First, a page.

So of course, me constantly popping my head up to say “I like it when writing does this” or “One thing I have noticed about my writing is that”… hampers this. But it isn’t the worst thing in the world to be known and to know people have some sense of who you are and what you’re about. Hence, my pushing myself to keep writing about writing. Thus, posts like these occur where I am only tangentially talking about my TG writing, just to Ping a little bit so you know I’m still around, at the expense of that air of mystery I wanted to keep.

I hope you find it to be at least moderately enjoyable content. I personally love reading great writers on Writing, whether it be Stephen King or Michael Chabon or George R.R. Martin or Nora Ephron. I don’t flatter myself that I have as keen of insights as they do, I hope I am just a friend bouncing ideas back and forth.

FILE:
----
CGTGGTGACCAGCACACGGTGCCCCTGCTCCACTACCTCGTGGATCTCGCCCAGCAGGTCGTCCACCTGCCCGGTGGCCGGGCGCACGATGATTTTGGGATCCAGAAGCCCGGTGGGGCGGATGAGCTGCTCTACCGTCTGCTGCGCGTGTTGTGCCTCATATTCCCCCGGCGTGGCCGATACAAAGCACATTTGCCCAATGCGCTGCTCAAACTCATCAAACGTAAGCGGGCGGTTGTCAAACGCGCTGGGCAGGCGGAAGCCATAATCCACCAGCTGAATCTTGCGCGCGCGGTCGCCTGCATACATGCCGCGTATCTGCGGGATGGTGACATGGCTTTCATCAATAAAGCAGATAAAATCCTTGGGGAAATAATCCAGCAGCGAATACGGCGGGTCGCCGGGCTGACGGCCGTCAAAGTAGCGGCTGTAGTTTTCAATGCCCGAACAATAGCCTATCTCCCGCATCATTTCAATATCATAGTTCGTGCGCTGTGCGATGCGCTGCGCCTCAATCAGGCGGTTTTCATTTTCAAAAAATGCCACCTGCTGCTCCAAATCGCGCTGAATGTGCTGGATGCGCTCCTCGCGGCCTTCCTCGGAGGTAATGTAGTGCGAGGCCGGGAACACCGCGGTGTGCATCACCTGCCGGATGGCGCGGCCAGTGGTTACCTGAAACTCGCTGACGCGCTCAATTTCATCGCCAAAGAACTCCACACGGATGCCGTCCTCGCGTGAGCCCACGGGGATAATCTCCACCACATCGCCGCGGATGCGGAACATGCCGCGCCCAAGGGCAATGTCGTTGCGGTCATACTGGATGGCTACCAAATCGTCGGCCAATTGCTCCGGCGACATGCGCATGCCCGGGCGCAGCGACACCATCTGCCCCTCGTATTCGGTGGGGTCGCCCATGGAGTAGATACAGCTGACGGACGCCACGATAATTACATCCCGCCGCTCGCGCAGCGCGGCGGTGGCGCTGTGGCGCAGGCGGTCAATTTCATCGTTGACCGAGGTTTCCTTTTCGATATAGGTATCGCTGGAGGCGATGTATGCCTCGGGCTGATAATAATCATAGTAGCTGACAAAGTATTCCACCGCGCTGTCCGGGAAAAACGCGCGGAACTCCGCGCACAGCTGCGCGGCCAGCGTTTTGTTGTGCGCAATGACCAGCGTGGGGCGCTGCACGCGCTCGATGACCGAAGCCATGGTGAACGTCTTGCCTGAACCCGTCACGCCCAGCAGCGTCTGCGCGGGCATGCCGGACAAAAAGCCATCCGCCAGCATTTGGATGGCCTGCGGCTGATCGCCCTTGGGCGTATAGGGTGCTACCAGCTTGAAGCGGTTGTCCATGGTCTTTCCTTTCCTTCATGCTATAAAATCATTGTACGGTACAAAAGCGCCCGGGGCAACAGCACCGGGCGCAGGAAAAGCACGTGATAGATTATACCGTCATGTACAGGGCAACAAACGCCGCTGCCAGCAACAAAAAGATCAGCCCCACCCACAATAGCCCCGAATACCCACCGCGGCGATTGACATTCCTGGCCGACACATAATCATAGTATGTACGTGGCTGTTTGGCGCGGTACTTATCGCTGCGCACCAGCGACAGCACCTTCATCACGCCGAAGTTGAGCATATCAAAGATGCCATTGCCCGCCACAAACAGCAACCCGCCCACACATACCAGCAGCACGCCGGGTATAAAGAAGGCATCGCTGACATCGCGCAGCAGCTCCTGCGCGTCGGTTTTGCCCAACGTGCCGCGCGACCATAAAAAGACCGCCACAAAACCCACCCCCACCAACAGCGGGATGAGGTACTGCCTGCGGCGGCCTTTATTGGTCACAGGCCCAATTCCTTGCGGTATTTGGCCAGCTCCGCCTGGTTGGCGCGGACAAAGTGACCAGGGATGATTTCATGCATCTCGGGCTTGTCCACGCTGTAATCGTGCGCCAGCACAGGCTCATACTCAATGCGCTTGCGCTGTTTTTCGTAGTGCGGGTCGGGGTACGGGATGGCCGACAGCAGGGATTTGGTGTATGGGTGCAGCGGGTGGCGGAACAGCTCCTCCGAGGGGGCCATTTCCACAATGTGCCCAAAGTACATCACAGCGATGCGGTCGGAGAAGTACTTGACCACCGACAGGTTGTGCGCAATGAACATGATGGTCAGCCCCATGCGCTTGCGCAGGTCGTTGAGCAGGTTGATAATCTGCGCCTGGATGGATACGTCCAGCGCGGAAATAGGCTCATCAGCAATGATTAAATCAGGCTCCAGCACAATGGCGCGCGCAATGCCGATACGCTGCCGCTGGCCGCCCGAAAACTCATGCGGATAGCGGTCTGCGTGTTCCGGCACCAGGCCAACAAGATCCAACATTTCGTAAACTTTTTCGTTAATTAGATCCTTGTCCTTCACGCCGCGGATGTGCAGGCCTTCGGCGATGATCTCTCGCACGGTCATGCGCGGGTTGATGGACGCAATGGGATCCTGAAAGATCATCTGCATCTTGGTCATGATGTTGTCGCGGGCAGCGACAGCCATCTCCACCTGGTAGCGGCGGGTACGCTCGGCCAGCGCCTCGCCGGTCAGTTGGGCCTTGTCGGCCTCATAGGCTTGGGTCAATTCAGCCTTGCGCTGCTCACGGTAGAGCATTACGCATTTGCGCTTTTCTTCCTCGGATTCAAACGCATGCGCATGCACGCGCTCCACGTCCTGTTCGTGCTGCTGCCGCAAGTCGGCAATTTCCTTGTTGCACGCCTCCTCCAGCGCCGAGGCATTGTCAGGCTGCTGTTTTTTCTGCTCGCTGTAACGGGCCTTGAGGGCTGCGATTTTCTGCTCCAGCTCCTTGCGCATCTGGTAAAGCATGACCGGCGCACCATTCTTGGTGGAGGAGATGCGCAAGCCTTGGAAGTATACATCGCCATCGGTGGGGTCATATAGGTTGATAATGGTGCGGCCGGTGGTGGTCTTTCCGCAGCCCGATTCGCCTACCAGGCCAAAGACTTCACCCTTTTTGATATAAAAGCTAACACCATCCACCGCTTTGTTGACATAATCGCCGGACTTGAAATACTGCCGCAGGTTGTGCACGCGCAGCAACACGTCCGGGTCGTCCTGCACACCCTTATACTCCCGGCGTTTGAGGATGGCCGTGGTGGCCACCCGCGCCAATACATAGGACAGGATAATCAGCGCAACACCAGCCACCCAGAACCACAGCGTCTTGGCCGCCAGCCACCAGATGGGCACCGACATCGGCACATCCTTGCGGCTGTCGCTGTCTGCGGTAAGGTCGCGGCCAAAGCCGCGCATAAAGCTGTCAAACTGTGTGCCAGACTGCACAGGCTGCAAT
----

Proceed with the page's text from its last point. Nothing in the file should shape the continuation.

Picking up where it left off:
So, what has caused this slowdown? Good and bad things.

The good: I really am writing. If you follow me on Twitter (and I hope you’ll consider it, it’s really harmless of you to do so) you’ll know I am hard at work on what I hope to be my first long-form TG novel, after many years of attempts. Bear in mind, I have probably written three or four novels’ worth of content on The Trading Post over the years, but there would be something so satisfying about putting out a singular product that could be read in one go. Right now I’ve got bout 40,000 words down and am just hitting a stride – if I had to guess I’d say I am about 55% done. Forgive me for patting myself on the back, because I have only been working on this project since the beginning of April and under different circumstances it took me 8 months to get to 30K words on my previous, as-yet-unfinished project (which will probably end up being my second novel or novella uploaded here.) Because my day job concerns raw data, I am probably too obsessed with numbers and stats, but I am pleased with this pace – not exactly NaNoWriMo level speed, but my personal best in years.